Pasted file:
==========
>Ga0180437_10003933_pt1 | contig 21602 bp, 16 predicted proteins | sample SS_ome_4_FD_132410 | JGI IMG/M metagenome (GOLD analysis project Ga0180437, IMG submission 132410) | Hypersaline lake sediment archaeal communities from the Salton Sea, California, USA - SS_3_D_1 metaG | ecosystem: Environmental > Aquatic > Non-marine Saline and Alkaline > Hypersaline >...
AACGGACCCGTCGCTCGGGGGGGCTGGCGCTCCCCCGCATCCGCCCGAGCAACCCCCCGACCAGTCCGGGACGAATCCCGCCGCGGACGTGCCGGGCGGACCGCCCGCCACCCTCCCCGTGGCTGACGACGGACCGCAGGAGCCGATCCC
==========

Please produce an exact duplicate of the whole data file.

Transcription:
>Ga0180437_10003933_pt1 | contig 21602 bp, 16 predicted proteins | sample SS_ome_4_FD_132410 | JGI IMG/M metagenome (GOLD analysis project Ga0180437, IMG submission 132410) | Hypersaline lake sediment archaeal communities from the Salton Sea, California, USA - SS_3_D_1 metaG | ecosystem: Environmental > Aquatic > Non-marine Saline and Alkaline > Hypersaline >...
AACGGACCCGTCGCTCGGGGGGGCTGGCGCTCCCCCGCATCCGCCCGAGCAACCCCCCGACCAGTCCGGGACGAATCCCGCCGCGGACGTGCCGGGCGGACCGCCCGCCACCCTCCCCGTGGCTGACGACGGACCGCAGGAGCCGATCCC